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Stem similarity modulates infants' acquisition of phonological alternations.

  • Author(s): Sundara, Megha
  • White, James
  • Kim, Yun Jung
  • Chong, Adam J
  • et al.
Abstract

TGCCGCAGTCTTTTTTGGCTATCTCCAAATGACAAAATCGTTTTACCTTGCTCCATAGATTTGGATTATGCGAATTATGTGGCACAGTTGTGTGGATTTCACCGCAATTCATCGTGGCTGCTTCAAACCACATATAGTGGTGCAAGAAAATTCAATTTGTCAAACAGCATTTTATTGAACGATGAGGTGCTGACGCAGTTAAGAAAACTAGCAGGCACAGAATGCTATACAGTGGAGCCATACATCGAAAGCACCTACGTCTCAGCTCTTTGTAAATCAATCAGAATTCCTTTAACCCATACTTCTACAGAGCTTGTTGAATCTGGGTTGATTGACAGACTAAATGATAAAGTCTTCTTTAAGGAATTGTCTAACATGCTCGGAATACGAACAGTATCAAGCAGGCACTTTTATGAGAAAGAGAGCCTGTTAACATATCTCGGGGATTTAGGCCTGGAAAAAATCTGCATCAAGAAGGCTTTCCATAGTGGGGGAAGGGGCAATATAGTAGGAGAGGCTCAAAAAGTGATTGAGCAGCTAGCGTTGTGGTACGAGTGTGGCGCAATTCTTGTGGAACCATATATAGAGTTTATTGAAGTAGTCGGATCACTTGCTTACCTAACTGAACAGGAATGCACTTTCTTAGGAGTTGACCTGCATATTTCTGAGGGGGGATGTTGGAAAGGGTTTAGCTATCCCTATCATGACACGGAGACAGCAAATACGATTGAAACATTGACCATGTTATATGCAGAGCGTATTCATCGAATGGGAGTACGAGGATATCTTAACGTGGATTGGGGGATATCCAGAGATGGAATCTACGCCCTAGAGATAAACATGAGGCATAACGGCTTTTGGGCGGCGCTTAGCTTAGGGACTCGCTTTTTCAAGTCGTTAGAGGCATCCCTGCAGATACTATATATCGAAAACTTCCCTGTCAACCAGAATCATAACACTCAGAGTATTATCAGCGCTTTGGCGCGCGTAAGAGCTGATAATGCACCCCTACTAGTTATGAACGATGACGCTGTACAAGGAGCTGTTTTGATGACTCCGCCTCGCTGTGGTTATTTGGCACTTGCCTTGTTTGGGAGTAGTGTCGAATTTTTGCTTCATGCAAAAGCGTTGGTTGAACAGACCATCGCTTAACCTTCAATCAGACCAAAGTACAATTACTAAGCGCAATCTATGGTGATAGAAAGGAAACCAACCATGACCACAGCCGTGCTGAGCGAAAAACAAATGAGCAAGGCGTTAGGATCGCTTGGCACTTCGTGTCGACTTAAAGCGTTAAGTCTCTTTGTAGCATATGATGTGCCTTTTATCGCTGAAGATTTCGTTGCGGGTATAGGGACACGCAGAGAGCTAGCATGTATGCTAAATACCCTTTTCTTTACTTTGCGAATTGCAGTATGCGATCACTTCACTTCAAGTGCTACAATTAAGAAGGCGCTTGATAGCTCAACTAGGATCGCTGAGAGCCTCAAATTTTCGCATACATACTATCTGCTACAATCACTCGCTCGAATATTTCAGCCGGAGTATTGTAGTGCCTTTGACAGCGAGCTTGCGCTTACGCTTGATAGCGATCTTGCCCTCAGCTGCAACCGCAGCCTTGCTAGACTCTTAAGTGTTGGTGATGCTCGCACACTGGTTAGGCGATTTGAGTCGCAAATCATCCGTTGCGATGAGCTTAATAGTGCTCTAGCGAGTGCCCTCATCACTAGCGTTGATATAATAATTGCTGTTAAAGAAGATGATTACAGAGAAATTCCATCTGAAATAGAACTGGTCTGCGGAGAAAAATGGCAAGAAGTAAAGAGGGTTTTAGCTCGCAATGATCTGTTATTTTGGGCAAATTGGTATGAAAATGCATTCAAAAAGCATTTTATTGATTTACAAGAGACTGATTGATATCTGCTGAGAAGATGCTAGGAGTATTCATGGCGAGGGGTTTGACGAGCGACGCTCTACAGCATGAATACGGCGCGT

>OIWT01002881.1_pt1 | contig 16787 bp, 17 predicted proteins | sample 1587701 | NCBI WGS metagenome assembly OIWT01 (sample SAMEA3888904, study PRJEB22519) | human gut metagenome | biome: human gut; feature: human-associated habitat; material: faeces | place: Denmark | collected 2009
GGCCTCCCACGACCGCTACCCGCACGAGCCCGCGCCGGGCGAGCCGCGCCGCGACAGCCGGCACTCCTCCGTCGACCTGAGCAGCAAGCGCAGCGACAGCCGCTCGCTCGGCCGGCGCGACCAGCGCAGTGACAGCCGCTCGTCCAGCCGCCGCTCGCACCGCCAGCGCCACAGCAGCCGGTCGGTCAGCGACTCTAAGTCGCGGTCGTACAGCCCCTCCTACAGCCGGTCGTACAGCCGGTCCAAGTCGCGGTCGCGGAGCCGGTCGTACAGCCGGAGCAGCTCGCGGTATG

Phonemes have variant pronunciations depending on context. For instance, in American English, the [t] in pat [pæt] and the [d] in pad [pæd] are both realized with a tap [ɾ] when the -ing suffix is attached, [pæɾɪŋ]. We show that despite greater distributional and acoustic support for the [t]-tap alternation, 12-month-olds successfully relate taps to stems with a perceptually-similar final [d], not the dissimilar final-[t]. Thus, distributional learning of phonological alternations is constrained by infants' preference for the alternation of perceptually-similar segments. Further, the ability to relate variant surface forms emerges between 8- and 12-months. Our findings of biased learning provide further empirical support for a role for perceptual similarity in the acquisition of linguistically-relevant categories. We discuss the implications of our findings for phonological theory, language acquisition and models of the mental lexicon.

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